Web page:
balance the budget over the next
seven years. He noted they still
had to firid a way to come togeth-
er with the President, stating both
parties did agree the budget
should be balanced by lowering
spending, not raising taxes.


Part of the crowd which greeted U. S. Senator Connie
Mack during a visit to Gulf County Friday, is, shown at a re-
ception at.the home of Mr. and Mrs. Ralph Rish near Wewa-
hitchka. In the bottom photo, Rish introduces Senator Mack
just before he addressed the crowd with a few extemporane-
ous remarks at the reception. i"


GULF CORRECTIONAL


INSTITUTION


Located in Wewahitchka, FL

Announces the Opening

Of the West Unit in August, 1995

Individuals are currently being recruited to fill the
following selected classes:
CORRECTIONAL OFFICERS (Approximately 100)
Starting August 18, 1995
(25 Each Month Thereafter, Through January, 1996)
(Positions available in Security, Food Service and Recreation)

BENEFITS AVATIARLT THROUGH THE DEPARTMENT OF CORRECTIONS
V' Correctional Officers Earn $696.50 Bi-Weekly
V Ten (10) paid holidays
V Annual/Sick leave accrued each pay period
V Retirement Benefits (Non-Contributory)
V Health, Life, Dental, Vision, Disability, Car, Homeowners, Cancer Insurance and Legal
Services
V Credit Union and Direct Deposit
V Educational Benefits
V Other benefits available and subject to change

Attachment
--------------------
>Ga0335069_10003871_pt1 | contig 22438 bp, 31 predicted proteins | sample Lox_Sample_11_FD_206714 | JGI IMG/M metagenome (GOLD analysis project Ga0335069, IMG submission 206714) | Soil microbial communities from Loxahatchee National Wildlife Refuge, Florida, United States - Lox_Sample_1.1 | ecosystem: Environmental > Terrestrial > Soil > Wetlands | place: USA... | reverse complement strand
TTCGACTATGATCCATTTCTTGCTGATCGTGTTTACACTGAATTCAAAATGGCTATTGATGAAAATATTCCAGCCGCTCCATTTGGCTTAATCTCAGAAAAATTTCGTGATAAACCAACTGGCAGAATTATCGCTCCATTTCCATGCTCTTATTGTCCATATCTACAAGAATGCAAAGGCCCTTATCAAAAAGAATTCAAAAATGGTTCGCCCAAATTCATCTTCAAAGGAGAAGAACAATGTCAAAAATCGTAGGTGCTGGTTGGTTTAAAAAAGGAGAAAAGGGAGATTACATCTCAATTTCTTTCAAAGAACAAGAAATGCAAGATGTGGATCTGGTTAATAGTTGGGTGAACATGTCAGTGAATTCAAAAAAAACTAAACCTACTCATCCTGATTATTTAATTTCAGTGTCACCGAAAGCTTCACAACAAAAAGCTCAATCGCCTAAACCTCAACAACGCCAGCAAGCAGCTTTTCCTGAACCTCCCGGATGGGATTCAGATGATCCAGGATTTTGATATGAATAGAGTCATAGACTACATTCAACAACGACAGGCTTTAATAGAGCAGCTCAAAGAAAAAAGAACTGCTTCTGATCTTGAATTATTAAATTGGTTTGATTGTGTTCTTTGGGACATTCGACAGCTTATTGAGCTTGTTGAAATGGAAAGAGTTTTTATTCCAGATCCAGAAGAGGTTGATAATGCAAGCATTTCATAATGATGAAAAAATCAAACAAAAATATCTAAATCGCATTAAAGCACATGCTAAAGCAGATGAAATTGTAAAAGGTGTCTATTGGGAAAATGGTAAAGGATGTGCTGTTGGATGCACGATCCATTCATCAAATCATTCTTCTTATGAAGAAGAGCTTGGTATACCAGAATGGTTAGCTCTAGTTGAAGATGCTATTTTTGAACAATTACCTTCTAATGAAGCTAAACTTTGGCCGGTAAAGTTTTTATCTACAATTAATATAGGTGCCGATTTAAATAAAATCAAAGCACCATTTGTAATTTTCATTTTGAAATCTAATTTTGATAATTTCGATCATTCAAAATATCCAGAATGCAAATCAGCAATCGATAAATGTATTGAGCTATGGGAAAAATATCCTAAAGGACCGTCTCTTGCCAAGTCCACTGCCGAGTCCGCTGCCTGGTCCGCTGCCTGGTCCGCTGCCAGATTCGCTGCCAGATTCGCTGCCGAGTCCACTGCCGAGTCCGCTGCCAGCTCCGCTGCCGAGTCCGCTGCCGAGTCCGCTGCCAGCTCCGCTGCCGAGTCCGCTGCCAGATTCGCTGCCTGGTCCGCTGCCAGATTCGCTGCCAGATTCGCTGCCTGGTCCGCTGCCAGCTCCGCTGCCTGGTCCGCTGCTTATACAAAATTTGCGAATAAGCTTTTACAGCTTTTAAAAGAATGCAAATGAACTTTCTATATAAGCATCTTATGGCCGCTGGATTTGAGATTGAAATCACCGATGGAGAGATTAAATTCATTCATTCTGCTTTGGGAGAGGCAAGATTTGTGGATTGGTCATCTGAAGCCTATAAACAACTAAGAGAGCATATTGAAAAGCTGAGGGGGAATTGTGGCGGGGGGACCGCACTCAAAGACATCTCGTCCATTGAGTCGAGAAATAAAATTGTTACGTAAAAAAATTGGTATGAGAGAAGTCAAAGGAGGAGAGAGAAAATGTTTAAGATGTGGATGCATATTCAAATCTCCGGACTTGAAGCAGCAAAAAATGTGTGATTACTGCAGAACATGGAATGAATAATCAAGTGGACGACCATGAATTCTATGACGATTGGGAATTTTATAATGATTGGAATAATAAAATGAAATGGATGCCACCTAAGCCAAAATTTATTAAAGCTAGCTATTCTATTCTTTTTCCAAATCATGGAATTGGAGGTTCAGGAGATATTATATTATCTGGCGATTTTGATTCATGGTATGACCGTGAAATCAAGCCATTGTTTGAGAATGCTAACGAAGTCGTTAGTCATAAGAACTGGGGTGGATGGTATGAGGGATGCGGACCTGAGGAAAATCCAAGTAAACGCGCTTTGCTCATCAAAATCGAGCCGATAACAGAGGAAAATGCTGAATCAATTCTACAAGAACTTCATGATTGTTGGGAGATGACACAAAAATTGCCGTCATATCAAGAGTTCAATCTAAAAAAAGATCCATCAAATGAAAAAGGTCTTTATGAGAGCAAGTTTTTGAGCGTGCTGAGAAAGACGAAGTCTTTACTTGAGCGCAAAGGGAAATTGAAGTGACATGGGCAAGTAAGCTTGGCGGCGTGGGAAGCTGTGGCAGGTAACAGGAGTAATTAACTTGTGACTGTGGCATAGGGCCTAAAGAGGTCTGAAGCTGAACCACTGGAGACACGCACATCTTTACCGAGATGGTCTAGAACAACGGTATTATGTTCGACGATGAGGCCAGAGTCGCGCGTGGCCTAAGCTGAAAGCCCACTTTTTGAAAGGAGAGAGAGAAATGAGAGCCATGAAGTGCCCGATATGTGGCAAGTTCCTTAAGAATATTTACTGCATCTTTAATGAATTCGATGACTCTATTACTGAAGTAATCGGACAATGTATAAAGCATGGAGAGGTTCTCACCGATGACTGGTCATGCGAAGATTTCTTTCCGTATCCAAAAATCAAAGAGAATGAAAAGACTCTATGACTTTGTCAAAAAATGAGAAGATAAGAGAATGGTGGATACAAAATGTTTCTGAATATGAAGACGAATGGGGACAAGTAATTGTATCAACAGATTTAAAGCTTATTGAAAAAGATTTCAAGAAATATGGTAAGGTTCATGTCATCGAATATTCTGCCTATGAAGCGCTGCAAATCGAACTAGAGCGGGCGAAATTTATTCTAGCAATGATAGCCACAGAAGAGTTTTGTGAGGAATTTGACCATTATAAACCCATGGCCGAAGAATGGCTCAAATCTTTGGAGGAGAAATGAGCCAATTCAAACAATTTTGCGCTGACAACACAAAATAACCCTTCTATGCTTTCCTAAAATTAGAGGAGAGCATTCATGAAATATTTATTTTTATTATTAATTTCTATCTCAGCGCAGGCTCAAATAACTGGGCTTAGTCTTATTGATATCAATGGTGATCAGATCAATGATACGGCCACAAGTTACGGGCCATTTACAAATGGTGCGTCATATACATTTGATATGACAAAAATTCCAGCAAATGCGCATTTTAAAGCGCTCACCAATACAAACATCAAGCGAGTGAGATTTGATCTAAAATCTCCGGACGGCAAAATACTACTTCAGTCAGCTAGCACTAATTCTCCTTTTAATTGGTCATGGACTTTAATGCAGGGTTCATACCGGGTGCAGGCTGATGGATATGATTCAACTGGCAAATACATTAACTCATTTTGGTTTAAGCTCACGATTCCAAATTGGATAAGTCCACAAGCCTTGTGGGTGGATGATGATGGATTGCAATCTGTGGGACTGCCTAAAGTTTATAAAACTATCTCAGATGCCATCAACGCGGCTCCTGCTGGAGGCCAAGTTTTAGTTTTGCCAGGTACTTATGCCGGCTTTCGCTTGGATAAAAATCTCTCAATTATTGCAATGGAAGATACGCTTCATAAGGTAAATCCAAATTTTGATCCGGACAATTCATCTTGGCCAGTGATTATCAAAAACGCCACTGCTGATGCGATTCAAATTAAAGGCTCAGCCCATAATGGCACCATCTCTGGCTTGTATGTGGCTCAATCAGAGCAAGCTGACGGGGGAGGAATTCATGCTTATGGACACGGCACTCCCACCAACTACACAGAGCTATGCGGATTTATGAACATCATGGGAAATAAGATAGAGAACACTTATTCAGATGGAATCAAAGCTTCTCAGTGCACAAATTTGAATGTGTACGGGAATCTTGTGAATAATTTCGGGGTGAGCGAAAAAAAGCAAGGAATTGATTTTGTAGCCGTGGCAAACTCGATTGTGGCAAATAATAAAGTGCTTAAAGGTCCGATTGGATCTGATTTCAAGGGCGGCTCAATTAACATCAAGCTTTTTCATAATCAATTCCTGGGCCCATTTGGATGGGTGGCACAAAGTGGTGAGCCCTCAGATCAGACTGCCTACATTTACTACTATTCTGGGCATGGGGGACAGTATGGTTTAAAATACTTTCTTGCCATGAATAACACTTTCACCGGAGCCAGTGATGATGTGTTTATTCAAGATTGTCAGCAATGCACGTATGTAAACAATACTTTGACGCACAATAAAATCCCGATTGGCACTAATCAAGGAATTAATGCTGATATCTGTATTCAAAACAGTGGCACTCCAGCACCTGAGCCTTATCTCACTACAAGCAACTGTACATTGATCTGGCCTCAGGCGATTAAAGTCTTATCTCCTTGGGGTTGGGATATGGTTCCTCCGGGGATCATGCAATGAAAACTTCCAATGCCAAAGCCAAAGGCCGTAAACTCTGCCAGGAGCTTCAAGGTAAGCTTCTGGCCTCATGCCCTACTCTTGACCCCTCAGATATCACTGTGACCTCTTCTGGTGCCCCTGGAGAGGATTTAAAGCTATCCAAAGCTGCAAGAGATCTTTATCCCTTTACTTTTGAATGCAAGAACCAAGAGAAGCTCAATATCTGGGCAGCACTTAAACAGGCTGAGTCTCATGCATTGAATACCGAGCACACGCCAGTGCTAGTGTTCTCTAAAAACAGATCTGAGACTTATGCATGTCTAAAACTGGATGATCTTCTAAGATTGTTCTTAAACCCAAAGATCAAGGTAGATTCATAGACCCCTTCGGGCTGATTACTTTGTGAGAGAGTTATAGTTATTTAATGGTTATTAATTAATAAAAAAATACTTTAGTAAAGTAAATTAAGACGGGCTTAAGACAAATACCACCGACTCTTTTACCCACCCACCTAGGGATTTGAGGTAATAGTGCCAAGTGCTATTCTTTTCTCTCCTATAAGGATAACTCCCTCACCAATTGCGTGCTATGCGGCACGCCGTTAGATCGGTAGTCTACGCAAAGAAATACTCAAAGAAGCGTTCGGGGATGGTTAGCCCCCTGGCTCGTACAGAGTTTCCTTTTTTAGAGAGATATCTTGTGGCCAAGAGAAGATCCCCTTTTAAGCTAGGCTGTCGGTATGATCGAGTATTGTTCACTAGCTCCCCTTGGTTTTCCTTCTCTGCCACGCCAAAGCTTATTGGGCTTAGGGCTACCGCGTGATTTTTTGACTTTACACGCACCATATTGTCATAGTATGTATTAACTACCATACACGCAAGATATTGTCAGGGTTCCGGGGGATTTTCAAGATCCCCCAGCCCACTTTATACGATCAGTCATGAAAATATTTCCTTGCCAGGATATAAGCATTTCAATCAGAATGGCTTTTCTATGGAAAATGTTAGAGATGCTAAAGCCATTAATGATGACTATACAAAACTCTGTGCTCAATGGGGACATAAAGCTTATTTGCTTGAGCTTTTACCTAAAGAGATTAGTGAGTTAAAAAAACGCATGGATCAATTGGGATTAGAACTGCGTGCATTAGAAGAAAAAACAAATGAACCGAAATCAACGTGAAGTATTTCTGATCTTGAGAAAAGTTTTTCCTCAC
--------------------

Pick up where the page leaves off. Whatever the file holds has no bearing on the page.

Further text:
OTHER POSITIONS AVAILABLE:


Careers in Business
Accountant
Secretary
* Purchasing Technicians


Careers In Inmate Classification
Classification Supervisor
Probation Officers
Sentence Specialist
Data Entry
Clerk Typists
Secretary


Careers In Medical
RN Supervisor
Dental Assistant
Medical Records
* Physician Assistant
RNs
LPNs


For Additional Information, Call

(904) 639-5139, Extension 160

Monday Through Friday (7:00 am 4:00 pm, CST)
An Equal Opportunity Employer


I








PAGE 4A THE STAR, PORT ST. JOE, FL THURSDAY, JULY 13, 1995


Farming Facts
There is evidence that cab-
bage-possibly originating in the
eastern Mediterranean or Asia
Minor-has been in cultivation
for more than 4,000 years. The
Celts of Europe had much to ,do
with the distribution and popu-
larization of cabbage as a food


plant.
Cabbage was first introduced
into the Americas in 1541-42 by
Jacques Cartier, who planted it in
Canada. Florida ranks No. I na-
tionally in the value of fresh. cab-
bage, accounting for 17 percent
of the nation's cash receipts for
sales last year.


Mr. and Mrs. C. R. Weston

To Celebrate 50th


Mr. and Mrs. C. R. "Gundy"
Weston will be celebrating their
50th anniversary on Saturday,


Three Little sisters dressed in blue,
Lanky liked jewelry, Jo liked shoes
and belts looked good on Lu.
Their days were filled with fun and games
and LuGene gave themnspecial names.
But then one day they all grew up
and were so far apart.
They didn't see each other much, but
were in each other's heart.
Today one has a birthday on the 13th of July,
we cannot turn the clock back